"Clinical guidelines should be changed to reflect these findings", said Bolland.
This is the largest meta-analysis to date, combining data from 81 randomised controlled trials, involving more 53,500 participants, with more than half the studies involving daily dosing.
There is little reason to continue prescribing vitamin D for bone health, because it doesn't prevent fractures, falls or improve bone density. The study was led by Dr. Mark J. Bolland, associate professor at the University of Auckland in New Zealand.
According to the editorial author, Professor Chris Gallagher, of Creighton University in the USA, those results are coming soon, with studies on nearly 100,000 participants now enrolled in randomised controlled trials of vitamin D supplementation due to report within three years. Researchers reviewed trials to figure out the effects of the "sunshine vitamin".
"There is little justification to use vitamin D supplements to maintain or improve musculoskeletal health". The question why the vitamins work in vivo but not while taken as supplement is still widely open.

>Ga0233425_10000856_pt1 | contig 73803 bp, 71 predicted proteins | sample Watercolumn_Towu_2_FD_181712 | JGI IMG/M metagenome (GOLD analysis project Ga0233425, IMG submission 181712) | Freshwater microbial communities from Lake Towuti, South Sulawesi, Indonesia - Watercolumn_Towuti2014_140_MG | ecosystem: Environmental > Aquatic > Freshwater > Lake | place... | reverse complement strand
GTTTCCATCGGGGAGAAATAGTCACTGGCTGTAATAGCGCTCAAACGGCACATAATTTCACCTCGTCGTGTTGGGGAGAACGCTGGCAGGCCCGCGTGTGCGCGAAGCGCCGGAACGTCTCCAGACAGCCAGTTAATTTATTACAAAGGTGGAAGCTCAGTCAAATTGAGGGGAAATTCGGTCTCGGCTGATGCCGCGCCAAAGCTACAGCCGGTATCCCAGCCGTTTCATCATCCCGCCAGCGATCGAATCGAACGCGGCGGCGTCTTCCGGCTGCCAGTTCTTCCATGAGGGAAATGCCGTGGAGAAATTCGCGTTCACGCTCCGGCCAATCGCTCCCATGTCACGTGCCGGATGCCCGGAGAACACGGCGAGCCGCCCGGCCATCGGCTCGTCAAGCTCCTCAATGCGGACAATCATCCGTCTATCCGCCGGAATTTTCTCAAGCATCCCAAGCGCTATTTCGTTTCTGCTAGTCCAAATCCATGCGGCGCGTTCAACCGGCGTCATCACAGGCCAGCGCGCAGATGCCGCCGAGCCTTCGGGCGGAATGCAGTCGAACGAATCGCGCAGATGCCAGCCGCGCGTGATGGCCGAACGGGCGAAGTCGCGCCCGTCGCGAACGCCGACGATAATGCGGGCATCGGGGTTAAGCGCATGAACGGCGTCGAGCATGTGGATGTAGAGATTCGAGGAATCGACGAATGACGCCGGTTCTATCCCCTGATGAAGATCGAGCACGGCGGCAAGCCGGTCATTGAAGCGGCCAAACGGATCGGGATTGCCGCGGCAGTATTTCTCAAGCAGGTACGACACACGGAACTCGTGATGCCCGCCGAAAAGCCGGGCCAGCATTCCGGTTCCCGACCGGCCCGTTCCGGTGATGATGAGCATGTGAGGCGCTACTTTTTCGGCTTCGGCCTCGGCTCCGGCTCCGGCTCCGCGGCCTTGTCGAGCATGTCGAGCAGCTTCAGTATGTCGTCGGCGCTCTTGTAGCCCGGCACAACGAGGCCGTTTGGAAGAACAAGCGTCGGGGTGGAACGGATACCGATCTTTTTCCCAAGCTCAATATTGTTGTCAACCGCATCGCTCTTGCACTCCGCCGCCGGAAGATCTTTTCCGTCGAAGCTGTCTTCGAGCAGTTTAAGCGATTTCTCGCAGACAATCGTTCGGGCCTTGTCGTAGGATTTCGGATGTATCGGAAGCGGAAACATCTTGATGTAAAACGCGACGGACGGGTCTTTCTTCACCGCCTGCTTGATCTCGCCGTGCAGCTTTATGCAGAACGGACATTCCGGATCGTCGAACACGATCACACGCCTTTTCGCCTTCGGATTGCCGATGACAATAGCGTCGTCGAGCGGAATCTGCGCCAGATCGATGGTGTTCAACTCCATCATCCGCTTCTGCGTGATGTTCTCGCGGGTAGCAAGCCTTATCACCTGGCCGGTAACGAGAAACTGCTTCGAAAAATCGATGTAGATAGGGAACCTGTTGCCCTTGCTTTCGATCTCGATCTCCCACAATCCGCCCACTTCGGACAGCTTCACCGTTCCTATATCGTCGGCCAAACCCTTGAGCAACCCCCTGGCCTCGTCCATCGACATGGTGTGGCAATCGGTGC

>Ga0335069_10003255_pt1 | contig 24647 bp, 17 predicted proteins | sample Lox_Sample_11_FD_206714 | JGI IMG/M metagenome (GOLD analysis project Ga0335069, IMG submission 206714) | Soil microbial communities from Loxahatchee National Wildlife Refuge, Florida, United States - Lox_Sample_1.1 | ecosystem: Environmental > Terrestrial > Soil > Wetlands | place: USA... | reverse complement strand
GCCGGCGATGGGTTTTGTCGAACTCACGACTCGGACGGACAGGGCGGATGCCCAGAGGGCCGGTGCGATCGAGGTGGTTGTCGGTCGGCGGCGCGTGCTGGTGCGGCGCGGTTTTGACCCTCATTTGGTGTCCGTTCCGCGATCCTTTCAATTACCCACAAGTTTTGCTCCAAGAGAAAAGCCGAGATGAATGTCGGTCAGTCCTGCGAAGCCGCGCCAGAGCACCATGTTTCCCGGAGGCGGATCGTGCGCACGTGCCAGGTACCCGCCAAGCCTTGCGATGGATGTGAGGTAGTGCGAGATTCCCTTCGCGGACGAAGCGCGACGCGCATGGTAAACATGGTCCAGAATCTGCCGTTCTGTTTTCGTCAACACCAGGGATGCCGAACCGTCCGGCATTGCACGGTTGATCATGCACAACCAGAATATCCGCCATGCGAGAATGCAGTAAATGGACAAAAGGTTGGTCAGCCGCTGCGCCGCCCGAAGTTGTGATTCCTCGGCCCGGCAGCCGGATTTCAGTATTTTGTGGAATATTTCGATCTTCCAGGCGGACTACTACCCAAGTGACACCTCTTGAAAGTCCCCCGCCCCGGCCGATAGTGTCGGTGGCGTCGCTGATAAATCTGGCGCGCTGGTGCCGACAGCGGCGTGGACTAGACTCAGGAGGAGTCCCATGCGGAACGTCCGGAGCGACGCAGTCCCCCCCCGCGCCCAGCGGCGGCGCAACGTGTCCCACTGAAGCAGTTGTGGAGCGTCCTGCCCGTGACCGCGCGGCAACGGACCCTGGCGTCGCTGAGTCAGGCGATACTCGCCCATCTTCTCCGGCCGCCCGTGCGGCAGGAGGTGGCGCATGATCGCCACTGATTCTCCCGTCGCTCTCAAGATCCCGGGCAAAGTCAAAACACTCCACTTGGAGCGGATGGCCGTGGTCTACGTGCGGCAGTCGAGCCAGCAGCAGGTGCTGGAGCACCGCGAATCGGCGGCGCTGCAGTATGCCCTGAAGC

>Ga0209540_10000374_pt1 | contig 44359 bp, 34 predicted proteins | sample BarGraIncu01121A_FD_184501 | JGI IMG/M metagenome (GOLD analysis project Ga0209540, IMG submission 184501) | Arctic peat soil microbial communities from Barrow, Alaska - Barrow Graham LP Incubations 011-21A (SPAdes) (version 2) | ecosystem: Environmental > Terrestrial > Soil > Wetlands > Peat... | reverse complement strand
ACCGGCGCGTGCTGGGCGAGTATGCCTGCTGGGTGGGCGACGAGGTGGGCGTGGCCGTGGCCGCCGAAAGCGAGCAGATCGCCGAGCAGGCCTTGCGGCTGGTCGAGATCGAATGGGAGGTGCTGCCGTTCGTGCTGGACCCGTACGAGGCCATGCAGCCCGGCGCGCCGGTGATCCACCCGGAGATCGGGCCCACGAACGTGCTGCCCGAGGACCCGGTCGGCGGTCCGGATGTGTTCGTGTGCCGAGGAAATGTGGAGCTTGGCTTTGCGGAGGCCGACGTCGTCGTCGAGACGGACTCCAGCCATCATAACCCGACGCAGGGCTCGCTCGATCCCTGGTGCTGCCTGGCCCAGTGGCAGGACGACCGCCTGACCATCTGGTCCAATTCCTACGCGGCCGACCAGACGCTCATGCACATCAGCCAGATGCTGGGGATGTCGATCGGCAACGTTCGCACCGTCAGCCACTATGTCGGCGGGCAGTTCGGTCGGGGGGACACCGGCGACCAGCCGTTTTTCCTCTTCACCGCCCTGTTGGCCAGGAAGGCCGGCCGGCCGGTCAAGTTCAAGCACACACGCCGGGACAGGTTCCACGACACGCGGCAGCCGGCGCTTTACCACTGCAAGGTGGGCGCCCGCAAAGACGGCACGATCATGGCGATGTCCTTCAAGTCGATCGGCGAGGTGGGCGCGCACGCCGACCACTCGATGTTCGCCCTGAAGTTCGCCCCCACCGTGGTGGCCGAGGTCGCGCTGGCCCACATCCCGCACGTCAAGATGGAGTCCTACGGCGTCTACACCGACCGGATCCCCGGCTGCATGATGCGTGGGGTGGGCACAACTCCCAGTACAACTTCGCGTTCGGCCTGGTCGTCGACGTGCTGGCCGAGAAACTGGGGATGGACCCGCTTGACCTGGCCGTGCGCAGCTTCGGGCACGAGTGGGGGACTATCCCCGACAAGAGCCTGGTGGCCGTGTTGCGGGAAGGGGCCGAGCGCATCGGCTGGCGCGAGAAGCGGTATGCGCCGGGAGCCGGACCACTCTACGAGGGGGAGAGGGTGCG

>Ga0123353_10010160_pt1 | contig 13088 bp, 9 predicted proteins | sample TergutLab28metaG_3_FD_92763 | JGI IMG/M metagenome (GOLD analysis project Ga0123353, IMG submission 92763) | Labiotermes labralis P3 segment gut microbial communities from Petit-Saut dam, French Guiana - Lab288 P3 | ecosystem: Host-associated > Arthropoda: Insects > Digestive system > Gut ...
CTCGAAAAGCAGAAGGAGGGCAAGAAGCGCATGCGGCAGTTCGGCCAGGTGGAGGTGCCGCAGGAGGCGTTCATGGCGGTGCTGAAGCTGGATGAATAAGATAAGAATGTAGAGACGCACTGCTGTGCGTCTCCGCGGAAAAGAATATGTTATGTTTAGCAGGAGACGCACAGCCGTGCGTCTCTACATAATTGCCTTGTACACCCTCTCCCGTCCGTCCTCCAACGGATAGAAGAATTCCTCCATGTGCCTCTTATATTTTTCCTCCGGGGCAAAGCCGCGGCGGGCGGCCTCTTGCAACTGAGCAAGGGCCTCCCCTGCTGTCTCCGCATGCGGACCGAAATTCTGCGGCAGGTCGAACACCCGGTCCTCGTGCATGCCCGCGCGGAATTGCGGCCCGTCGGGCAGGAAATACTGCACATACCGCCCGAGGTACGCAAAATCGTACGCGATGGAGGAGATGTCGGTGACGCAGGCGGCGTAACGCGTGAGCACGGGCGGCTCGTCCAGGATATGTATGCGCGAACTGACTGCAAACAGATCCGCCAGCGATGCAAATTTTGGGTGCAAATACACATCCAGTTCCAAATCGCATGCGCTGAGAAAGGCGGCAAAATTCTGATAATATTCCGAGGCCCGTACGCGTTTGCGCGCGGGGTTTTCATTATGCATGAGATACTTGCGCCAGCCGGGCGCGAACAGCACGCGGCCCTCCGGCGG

The best way to naturally get the ideal amount of vitamin D needed by the body to stay healthy through exposure to the sunlight.
It is also contained in a small number of foods, such as cod liver oil, offal, egg yolk and oily fish, including salmon and mackerel. It found that people who are not deficient will not likely see any benefits.
The Department of Health and Social Care now recommends that everyone should consider taking a vitamin D supplement during the winter months, based on advice from the Scientific Advisory Committee on Nutrition given in 2016.
They were not talking about the effects of supplements in children and young people, she said, because there had not been trials.
They were also very clear, Prof Avenell said, that people who were never exposed to the sun because they covered themselves up or were institutionalised were at risk of vitamin D deficiency.